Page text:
If Prime Minister Justin Trudeau was serious about supporting the Trans Mountain pipeline expansion, he’d act with the urgency Canada’s pipeline crisis deserves, not parrot promises no one believes he will keep.
During a stop in Edmonton Thursday, amid rising tensions between Alberta and British Columbia over the long-delayed project, Trudeau said the $7.4 billion expansion would get built and that the federal government would stand by its decision to approve it.
“It’s important to get our oil resources to markets other than the United States for the Alberta economy, for the Canadian economy to continue to grow and we need to do that safely,” the Prime Minister said on an Edmonton radio station.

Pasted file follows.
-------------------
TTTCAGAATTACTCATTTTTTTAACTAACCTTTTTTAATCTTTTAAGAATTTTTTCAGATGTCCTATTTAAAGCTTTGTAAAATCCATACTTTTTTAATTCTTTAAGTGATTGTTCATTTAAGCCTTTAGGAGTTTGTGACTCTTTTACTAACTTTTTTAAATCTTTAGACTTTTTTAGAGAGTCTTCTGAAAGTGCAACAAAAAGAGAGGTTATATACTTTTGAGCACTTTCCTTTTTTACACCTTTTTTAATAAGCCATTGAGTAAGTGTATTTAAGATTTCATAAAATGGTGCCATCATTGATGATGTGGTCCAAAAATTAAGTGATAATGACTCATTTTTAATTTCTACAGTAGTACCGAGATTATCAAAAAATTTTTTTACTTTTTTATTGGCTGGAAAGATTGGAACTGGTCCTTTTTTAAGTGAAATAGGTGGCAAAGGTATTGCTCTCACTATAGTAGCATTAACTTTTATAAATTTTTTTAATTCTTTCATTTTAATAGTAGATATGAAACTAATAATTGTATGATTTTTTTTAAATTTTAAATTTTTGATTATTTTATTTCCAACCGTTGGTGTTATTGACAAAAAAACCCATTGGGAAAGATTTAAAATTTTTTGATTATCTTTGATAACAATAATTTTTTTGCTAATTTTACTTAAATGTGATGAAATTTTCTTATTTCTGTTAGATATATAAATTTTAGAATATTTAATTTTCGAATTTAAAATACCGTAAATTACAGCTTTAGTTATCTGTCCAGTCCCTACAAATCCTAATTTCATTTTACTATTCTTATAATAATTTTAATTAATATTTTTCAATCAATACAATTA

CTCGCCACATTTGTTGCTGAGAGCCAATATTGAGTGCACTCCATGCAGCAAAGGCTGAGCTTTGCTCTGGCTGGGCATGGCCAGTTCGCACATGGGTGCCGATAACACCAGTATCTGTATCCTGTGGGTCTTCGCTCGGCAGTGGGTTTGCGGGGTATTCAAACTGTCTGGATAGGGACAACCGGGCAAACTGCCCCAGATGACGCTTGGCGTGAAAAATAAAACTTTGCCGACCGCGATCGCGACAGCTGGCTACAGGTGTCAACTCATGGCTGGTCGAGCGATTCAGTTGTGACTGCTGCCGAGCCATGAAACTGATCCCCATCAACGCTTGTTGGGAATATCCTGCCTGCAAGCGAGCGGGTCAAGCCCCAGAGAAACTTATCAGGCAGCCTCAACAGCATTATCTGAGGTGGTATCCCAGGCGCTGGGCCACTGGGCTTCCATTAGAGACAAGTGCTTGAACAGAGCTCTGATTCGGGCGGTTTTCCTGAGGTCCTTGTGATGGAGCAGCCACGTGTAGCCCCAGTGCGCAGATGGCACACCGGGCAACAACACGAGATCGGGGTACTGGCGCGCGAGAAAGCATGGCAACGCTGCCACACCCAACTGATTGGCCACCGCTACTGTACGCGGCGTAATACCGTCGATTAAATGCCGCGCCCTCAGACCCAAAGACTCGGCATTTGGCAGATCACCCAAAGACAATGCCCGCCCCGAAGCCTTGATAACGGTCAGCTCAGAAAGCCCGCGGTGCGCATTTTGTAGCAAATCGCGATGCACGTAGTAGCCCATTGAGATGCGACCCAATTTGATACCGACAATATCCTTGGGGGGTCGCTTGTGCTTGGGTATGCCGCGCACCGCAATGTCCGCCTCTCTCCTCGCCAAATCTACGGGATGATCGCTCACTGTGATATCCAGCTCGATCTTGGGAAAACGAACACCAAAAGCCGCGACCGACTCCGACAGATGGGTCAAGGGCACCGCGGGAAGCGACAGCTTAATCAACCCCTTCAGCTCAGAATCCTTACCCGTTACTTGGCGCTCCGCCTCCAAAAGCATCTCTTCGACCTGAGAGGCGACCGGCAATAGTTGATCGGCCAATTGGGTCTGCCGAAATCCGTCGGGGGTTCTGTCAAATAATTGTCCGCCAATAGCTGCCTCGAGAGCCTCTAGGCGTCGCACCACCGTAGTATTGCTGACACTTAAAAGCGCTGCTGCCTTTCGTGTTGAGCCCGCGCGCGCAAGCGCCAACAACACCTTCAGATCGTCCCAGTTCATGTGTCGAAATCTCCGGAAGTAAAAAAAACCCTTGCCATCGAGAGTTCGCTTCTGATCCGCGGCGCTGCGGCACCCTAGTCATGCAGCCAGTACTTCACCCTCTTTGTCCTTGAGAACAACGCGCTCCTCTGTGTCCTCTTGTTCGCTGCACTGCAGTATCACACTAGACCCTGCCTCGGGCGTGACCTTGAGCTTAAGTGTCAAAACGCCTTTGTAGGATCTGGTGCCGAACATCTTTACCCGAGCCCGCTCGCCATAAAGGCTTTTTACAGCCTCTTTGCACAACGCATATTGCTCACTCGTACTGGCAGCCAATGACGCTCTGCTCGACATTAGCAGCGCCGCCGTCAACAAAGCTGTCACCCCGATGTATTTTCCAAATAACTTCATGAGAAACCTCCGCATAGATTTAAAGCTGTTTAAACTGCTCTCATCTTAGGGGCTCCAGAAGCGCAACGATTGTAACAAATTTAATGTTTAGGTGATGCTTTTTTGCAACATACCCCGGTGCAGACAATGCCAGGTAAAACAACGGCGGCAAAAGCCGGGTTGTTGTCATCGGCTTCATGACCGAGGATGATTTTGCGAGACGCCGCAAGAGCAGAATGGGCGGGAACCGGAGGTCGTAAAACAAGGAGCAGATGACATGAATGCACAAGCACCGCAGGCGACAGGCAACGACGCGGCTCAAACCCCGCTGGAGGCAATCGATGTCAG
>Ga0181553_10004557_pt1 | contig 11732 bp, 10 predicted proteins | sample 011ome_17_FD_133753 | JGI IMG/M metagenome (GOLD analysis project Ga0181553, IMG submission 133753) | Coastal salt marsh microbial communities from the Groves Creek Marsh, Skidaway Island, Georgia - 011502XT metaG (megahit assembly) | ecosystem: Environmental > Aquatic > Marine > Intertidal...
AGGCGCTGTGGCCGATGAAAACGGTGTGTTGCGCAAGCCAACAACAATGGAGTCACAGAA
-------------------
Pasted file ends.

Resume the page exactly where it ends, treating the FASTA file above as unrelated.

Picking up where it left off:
Here’s the problem: That promise has no credibility because there have been zero consequences for undermining it, as B.C.’s NDP/Green government keeps doing. The province’s most provocative move came this week when it announced a plan to restrict transportation of bitumen until there are further studies on its behaviour in a spill, effectively giving itself power over the expansion — even if it has no jurisdiction and it’s been federally approved.
Here’s the other problem: There is no deadline to keep that promise, and the project could run out of money before Trudeau delivers.
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